Although pulmonary rehabilitation for chronic obstructive pulmonary disease (COPD) is linked to better survival, a large study of fee-for-service (FFS) Medicare patients show it is underused, with less than 2% of those studied taking part in a 3-month program.
Pulmonary rehabilitation significantly lowers the risk of death after hospitalization for chronic obstructive pulmonary disease (COPD), but it is rarely used, according to a large study and an accompanying editorial released Tuesday.
The retrospective study, published in JAMA, examined a large dataset of patients enrolled in fee-for-service Medicare in 4446 hospitals across the United States in 2014.1 Investigators looked at the association between the start of pulmonary rehabilitation within 90 days of hospital discharge and 1-year survival rates. They noted the severity of the problem: one study said that between 2008 and 2014, mortality for Medicare patients within 1 year of discharge for COPD was estimated at 26%.
In their study of 197,376 patients (mean age, 76.9 years; 115,690 [58.6%] women), just 2721 patients (1.5%) initiated pulmonary rehabilitation within 90 days of discharge. Patients completed a median of 9 sessions (interquartile range, 4-14) during the 90-day period.
Initiation of pulmonary rehabilitation within 90 days was associated with a lower risk of death over 1 year, with 198 deaths (7.3%) among patients who began pulmonary rehabilitation within 90 days. Patients who started rehabilitation after the 90 days or did not begin at all had higher mortality, with 38,104 deaths (19.6%).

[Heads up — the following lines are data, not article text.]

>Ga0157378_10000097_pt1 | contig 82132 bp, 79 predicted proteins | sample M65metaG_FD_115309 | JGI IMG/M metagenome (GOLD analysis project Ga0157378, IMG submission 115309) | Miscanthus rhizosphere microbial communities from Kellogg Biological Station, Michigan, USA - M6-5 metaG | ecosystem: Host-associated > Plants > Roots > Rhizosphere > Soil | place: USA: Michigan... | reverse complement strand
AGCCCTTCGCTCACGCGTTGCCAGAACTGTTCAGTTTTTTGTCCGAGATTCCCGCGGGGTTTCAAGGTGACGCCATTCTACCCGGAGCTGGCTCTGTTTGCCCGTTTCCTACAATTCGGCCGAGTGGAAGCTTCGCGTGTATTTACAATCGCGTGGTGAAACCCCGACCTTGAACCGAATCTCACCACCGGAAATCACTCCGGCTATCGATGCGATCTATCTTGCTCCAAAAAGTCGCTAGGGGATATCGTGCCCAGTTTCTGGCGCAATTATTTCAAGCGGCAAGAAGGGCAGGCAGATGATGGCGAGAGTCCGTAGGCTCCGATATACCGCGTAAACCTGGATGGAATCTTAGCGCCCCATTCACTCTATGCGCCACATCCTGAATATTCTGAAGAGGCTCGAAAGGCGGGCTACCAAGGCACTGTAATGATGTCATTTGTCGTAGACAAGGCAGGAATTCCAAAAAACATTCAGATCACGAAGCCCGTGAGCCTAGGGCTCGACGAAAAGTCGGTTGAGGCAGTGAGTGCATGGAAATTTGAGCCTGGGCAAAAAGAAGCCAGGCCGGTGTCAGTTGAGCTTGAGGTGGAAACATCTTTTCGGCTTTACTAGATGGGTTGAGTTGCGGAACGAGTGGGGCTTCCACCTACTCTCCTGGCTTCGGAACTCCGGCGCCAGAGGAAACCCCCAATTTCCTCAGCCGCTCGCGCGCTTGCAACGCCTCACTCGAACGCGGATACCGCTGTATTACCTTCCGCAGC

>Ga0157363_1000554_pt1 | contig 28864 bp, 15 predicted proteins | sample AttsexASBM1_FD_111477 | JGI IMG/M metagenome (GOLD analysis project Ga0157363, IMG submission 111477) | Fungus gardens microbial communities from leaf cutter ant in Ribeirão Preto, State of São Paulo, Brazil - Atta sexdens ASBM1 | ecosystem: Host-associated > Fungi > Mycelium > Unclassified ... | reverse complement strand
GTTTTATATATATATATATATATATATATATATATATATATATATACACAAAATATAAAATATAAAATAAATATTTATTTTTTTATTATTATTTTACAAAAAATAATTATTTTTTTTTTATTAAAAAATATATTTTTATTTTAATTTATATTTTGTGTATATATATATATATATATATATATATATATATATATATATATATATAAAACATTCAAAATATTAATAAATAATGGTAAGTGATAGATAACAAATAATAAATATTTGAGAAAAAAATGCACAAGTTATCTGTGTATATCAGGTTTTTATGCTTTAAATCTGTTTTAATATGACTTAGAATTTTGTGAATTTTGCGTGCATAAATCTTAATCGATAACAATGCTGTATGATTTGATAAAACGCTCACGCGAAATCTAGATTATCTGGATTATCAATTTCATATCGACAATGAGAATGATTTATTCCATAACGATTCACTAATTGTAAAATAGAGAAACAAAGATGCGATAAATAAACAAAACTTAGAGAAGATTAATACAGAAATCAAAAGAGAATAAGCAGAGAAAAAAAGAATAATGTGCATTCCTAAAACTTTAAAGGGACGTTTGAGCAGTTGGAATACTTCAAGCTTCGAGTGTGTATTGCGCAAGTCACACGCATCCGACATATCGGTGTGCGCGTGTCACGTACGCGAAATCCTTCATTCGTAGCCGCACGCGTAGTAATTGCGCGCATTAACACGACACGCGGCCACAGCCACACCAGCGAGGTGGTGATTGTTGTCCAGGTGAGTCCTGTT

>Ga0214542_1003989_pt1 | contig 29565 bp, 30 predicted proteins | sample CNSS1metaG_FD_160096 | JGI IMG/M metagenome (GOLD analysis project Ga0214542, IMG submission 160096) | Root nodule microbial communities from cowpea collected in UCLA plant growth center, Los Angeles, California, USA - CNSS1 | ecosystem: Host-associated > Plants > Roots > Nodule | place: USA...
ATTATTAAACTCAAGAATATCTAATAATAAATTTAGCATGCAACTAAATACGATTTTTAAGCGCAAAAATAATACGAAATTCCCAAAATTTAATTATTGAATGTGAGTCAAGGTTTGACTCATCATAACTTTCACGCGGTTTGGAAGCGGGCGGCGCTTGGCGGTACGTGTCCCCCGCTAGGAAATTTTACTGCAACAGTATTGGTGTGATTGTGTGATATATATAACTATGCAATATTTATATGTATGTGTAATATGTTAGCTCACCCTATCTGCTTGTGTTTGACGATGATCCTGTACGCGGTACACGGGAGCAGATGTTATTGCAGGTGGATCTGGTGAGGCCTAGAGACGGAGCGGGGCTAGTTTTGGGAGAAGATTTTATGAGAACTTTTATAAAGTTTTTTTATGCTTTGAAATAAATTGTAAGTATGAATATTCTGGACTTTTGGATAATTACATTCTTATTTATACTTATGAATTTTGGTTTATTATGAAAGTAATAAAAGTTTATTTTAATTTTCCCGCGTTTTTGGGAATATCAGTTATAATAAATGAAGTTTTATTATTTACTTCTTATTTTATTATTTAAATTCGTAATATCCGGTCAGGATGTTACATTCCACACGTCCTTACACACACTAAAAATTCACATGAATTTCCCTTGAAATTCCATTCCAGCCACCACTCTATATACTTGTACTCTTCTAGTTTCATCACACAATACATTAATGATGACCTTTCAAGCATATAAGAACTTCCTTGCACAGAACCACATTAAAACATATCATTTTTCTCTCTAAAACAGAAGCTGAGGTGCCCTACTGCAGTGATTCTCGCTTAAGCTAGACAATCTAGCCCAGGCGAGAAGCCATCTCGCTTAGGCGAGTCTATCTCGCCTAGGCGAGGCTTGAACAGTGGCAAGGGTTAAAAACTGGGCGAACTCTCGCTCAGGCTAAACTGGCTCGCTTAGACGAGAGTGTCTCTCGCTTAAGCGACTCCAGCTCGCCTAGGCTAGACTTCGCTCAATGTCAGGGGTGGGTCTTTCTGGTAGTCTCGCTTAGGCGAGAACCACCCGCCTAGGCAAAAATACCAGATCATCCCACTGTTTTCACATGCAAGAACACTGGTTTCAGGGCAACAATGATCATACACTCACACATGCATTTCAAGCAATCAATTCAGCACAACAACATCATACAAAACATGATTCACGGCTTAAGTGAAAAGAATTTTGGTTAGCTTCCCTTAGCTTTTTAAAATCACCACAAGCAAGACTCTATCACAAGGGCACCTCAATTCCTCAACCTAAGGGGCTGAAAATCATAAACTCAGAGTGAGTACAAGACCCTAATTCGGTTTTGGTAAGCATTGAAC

Lower mortality was seen when pulmonary rehabilitation was initiated early, within 30 days of discharge (ARD, −4.6%; hazard ratio [HR], 0.74; 95% CI, 0.67-0.82) or 61 to 90 days after discharge (ARD, −11.1%; HR, 0.40; 95% CI, 0.30-0.54).
Participation in every 3 additional pulmonary rehabilitation sessions in the first 90 days after discharge was associated with a lower hazard ratio for death (HR, 0.91; 95% CI, 0.85 to 0.98; P = .01).
Noting the low rates of participation, the authors wrote that “the results of this study reinforce the importance of developing more effective strategies for increasing participation in rehabilitation.” Pulmonary rehabilitation is particularly important for women, those with lower socioeconomic status, and members of minority groups.
COPD is the fourth leading cause of death in the United States and is estimated to affect more than 16 million people. Current guidelines, such as the 2015 ATS/ERS joint policy statement, recommend pulmonary rehabilitation after acute COPD exacerbations.
In an accompanying editorial, the authors noted several reasons for the underuse of pulmonary rehabilitation.2 Health care providers often do not recommend the service due to a lack of incentives, such as financial reimbursement linked to patient outcomes, or national care quality metrics. In addition, pulmonary rehabilitation programs are “typically underfunded and underresourced” while the use of bronchodilators are endorsed, they wrote.
Even patients who are referred do not follow through on a program; this may be due to barriers to access such as transportation issues, geography, or comorbidities. Indeed, in this study, patients who attended rehabilitation were more likely to be younger, live close to a program, to be white men, and healthier.
The study had several limitations: there may have been residual bias due to confounders that could not be measured. And although the study included proxies for disease severity, such as the use of home oxygen, pulmonary function tests or other physiologic measures were not available. In addition, the claims data did not include other components of rehabilitation delivered during the sessons, such as patient and caregiver education, exercise training, or smoking cessation.
1. Lindenauer PK, Stefan MS, Pekow PS, et al. Association between initiation of pulmonary rehabilitation after hospitalization for COPD and 1-year survival among Medicare beneficiaries [published online May 12, 2020]. JAMA. doi:10.1001/jama.2020.4437
2. Rochester CL, Holland AE. Pulmonary rehabilitation and improved survival for patients with COPD [published online May 12, 2020]. JAMA. doi:10.1001/jama.2020.4436